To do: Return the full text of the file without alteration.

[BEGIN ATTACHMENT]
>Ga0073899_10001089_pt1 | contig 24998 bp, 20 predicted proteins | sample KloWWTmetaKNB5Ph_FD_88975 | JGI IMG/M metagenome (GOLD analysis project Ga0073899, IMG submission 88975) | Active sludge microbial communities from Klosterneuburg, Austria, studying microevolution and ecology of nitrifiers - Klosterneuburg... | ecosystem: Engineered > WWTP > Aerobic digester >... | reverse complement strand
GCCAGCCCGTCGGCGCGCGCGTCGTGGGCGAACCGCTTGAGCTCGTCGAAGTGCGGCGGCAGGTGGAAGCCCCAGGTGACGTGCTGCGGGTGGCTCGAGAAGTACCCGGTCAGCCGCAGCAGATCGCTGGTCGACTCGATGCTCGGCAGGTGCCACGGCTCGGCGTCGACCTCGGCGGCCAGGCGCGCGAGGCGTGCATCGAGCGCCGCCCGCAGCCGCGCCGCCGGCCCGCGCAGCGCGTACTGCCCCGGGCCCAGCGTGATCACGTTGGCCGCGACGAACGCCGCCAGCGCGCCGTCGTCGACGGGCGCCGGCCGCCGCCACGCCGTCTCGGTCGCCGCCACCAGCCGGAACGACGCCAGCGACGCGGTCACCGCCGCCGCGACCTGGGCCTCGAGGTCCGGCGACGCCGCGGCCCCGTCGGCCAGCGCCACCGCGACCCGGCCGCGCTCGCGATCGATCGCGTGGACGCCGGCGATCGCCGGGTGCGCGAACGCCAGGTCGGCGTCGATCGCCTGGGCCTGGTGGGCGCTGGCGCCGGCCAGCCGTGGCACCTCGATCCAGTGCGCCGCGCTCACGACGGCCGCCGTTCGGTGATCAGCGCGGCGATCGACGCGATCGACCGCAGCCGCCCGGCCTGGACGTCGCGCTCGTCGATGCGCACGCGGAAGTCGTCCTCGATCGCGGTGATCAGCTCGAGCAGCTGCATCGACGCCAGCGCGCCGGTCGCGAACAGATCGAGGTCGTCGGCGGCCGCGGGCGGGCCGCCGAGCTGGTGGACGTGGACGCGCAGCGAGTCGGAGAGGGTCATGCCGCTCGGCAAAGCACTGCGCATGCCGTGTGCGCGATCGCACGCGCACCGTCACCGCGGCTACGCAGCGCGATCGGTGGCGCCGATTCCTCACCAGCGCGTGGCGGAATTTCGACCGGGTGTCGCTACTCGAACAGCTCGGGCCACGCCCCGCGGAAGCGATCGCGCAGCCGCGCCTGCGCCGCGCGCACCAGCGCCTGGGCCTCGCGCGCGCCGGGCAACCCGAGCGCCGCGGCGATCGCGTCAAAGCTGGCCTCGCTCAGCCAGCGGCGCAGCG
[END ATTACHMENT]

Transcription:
>Ga0073899_10001089_pt1 | contig 24998 bp, 20 predicted proteins | sample KloWWTmetaKNB5Ph_FD_88975 | JGI IMG/M metagenome (GOLD analysis project Ga0073899, IMG submission 88975) | Active sludge microbial communities from Klosterneuburg, Austria, studying microevolution and ecology of nitrifiers - Klosterneuburg... | ecosystem: Engineered > WWTP > Aerobic digester >... | reverse complement strand
GCCAGCCCGTCGGCGCGCGCGTCGTGGGCGAACCGCTTGAGCTCGTCGAAGTGCGGCGGCAGGTGGAAGCCCCAGGTGACGTGCTGCGGGTGGCTCGAGAAGTACCCGGTCAGCCGCAGCAGATCGCTGGTCGACTCGATGCTCGGCAGGTGCCACGGCTCGGCGTCGACCTCGGCGGCCAGGCGCGCGAGGCGTGCATCGAGCGCCGCCCGCAGCCGCGCCGCCGGCCCGCGCAGCGCGTACTGCCCCGGGCCCAGCGTGATCACGTTGGCCGCGACGAACGCCGCCAGCGCGCCGTCGTCGACGGGCGCCGGCCGCCGCCACGCCGTCTCGGTCGCCGCCACCAGCCGGAACGACGCCAGCGACGCGGTCACCGCCGCCGCGACCTGGGCCTCGAGGTCCGGCGACGCCGCGGCCCCGTCGGCCAGCGCCACCGCGACCCGGCCGCGCTCGCGATCGATCGCGTGGACGCCGGCGATCGCCGGGTGCGCGAACGCCAGGTCGGCGTCGATCGCCTGGGCCTGGTGGGCGCTGGCGCCGGCCAGCCGTGGCACCTCGATCCAGTGCGCCGCGCTCACGACGGCCGCCGTTCGGTGATCAGCGCGGCGATCGACGCGATCGACCGCAGCCGCCCGGCCTGGACGTCGCGCTCGTCGATGCGCACGCGGAAGTCGTCCTCGATCGCGGTGATCAGCTCGAGCAGCTGCATCGACGCCAGCGCGCCGGTCGCGAACAGATCGAGGTCGTCGGCGGCCGCGGGCGGGCCGCCGAGCTGGTGGACGTGGACGCGCAGCGAGTCGGAGAGGGTCATGCCGCTCGGCAAAGCACTGCGCATGCCGTGTGCGCGATCGCACGCGCACCGTCACCGCGGCTACGCAGCGCGATCGGTGGCGCCGATTCCTCACCAGCGCGTGGCGGAATTTCGACCGGGTGTCGCTACTCGAACAGCTCGGGCCACGCCCCGCGGAAGCGATCGCGCAGCCGCGCCTGCGCCGCGCGCACCAGCGCCTGGGCCTCGCGCGCGCCGGGCAACCCGAGCGCCGCGGCGATCGCGTCAAAGCTGGCCTCGCTCAGCCAGCGGCGCAGCG